The next step is to estimate growth in the online apparel market. Historically, online apparel sales have grown faster than the overall online retail sales. From 2004 to 2009, while online retail sales increased at an average annual rate of 16%, online apparel sales increased by 19% annually (data not available for 2010-2012).  Assuming that a similar trend continues in the future, we estimate a CAGR of 11.5% for the online apparel retail market which is slightly higher than 10% CAGR for the overall online retail market. Given that the online apparel sales in the U.S. stood at $2.9 billion in 2009, a 11.5% CAGR implies that this market will grow to about $8.5 billion by the end of our forecast period.
How much of this $8.5 billion market will be held by Abercrombie?
For this, let’s look at the historical trend in its market share. During 2006-2010, Abercrombie’s share in the U.S. online apparel market increased from 10.7% to 12.1%.   The figure jumped to 15% in 2011 as the retailer integrated its mobile-commerce channel.  Going forward, we expect the market share to increase slowly due to a mixed impact of Abercrombie’s initiatives and increasing competition in the U.S. Assuming that this figure reaches 17% by the end of our forecast period, the retailer’s direct-to-consumer revenues from the U.S. will be close to $1.4 billion. Another $200-300 million can come from international markets where growth will be moderated by an unfavorable economic environment in Europe. As a result, we expect total revenues to reach around $1.6 to $1.7 billion.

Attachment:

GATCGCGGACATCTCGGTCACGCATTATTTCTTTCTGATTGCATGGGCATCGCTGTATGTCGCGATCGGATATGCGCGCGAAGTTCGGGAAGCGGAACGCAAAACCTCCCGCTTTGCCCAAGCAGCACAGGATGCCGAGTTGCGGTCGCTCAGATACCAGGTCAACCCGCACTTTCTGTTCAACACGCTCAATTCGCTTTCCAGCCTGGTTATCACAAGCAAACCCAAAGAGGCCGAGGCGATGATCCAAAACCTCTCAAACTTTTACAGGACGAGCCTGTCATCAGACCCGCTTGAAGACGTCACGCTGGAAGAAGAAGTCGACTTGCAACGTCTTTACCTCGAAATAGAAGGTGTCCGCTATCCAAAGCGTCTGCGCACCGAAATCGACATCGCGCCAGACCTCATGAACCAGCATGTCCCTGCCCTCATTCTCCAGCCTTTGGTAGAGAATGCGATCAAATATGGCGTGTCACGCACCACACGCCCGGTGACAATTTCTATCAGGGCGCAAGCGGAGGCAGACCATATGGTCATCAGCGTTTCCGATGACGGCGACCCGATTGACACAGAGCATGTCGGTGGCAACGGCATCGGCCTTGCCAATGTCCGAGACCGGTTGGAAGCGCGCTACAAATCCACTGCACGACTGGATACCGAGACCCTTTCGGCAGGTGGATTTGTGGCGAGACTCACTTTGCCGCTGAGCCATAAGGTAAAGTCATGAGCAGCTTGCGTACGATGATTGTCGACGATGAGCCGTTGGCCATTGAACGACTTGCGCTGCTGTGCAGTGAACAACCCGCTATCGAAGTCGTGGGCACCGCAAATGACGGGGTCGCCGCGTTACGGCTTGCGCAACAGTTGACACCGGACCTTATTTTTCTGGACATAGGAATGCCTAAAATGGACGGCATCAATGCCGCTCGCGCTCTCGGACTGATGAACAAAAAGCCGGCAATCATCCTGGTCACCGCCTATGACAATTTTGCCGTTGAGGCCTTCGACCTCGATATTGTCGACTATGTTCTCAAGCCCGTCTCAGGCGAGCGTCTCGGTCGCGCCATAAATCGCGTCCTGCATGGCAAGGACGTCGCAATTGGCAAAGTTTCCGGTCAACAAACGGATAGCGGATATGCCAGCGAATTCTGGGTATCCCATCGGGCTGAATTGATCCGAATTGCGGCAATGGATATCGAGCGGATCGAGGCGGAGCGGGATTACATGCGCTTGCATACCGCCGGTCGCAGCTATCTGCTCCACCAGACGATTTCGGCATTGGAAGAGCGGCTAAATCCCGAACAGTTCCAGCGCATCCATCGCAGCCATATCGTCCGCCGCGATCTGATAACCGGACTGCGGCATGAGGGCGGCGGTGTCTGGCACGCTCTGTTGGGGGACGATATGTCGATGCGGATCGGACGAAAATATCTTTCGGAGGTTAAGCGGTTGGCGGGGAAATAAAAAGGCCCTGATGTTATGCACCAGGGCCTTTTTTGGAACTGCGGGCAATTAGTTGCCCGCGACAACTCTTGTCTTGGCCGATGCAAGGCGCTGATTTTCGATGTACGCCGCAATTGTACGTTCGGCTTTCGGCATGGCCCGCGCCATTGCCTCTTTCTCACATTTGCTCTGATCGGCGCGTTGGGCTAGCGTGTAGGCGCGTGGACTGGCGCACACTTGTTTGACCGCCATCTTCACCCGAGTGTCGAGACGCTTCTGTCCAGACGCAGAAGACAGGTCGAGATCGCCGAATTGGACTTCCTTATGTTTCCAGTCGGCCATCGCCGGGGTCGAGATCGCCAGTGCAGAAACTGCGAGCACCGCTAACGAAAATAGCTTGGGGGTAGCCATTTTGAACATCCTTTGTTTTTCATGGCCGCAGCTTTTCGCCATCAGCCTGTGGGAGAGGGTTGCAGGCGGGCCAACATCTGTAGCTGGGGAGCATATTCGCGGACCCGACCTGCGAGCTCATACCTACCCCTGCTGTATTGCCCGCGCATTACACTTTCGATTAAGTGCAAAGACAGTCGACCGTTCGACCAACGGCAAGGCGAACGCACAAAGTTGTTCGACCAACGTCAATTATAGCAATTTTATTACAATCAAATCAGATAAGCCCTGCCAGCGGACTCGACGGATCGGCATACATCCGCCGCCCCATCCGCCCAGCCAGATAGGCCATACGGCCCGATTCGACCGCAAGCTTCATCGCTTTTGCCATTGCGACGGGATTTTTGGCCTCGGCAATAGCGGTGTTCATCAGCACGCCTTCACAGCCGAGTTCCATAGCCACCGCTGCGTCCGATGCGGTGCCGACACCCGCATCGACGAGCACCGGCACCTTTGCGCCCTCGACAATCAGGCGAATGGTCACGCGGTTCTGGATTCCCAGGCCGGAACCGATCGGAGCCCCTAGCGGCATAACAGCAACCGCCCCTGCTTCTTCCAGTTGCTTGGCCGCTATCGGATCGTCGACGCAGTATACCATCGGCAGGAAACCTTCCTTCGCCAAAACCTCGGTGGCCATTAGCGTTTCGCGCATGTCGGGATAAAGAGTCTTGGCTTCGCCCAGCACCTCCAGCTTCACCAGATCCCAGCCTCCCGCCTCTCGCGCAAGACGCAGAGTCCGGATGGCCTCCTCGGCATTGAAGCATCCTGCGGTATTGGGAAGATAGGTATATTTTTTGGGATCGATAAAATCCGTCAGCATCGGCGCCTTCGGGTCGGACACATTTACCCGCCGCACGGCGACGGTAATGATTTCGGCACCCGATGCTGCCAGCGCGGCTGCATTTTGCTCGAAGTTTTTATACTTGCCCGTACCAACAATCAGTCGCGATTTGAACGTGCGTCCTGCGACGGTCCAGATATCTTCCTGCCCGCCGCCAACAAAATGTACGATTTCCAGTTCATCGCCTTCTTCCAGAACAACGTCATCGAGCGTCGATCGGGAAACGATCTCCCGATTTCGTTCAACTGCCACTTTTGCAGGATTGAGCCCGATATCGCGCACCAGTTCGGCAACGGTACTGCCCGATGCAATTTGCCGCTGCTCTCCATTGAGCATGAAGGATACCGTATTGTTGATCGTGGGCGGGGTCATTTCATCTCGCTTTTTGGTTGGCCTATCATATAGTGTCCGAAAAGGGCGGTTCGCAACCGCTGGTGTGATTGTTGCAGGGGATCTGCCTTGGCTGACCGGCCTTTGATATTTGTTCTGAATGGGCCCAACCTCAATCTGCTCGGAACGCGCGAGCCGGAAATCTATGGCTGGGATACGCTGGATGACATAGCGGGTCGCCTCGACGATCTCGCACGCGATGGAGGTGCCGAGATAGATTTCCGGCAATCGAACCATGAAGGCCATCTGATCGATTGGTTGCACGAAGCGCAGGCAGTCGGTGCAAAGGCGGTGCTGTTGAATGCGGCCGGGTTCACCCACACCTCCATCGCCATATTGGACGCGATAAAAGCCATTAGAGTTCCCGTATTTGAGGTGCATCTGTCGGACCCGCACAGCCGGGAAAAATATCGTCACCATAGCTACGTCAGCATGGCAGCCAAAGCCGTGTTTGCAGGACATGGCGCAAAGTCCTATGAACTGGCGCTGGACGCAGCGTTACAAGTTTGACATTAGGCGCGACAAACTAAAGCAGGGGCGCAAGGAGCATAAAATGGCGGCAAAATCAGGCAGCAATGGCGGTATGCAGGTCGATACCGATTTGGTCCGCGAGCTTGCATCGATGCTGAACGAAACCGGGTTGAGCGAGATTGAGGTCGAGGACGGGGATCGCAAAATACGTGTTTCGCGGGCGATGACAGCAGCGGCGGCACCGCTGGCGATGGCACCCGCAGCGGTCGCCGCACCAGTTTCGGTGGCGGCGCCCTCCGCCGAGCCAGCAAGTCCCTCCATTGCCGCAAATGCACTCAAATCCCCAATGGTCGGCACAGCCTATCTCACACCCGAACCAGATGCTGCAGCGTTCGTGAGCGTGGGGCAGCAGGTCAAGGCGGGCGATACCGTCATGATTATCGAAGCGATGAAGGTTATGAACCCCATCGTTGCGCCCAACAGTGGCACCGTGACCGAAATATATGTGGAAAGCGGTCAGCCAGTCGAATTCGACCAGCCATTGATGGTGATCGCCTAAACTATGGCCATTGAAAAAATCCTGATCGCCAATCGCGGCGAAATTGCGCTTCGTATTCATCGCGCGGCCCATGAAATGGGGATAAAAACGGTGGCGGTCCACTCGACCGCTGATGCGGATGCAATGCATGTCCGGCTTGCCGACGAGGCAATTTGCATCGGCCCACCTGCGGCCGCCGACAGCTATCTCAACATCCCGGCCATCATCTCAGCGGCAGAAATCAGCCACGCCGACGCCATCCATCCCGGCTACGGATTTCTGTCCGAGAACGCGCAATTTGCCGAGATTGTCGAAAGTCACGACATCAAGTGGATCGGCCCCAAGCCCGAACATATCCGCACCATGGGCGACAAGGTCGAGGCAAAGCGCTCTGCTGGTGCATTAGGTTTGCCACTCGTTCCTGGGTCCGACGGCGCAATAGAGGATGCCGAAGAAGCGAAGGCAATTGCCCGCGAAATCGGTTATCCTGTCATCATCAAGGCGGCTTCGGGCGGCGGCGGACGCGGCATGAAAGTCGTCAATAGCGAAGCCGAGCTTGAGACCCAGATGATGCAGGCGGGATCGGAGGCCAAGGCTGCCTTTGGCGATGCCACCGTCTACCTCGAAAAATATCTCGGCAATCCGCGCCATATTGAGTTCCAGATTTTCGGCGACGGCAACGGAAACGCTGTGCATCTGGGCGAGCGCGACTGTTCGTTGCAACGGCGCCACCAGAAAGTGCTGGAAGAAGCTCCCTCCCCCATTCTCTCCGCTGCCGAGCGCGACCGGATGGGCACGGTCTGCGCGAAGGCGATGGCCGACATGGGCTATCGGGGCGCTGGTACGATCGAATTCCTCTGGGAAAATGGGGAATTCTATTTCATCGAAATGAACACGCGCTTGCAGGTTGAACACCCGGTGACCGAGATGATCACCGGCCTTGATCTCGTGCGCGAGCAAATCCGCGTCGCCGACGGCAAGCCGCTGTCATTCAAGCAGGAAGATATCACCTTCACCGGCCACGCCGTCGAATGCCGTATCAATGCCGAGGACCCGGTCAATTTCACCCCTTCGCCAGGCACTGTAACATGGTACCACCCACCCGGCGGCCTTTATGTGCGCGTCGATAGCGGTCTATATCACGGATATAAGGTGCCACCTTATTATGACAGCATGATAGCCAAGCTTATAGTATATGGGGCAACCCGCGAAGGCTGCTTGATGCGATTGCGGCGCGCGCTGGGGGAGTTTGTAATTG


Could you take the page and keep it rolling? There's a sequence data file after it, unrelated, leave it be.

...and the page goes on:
Abercrombie’s Efforts To Drive Its Online Sales
Over the last year, Abercrombie has faced difficulties with inventory surplus due to its buying strategy. The strategy was focused on anticipating the success of upcoming fashion trends followed by appropriate bulk purchases. This resulted in excessive promotional discounts which led to a decline in the average price per unit when anticipated seasonal sales didn’t materialize.
To address this issue, Abercrombie is looking to maintain tighter inventory. The retailer is increasing its inventory at a much slower pace than the sales growth. For instance, in Q4 fiscal 2012, the retailer sustained low inventory carryover for its fall collection, which resulted in 35% lower inventory compared to Q4 fiscal 2011.  Moreover, it started sourcing goods from within the U.S. and low-cost destinations of Central America, thus reducing the lead time.  We believe that tight inventory control will help Abercrombie achieve steadier sales growth.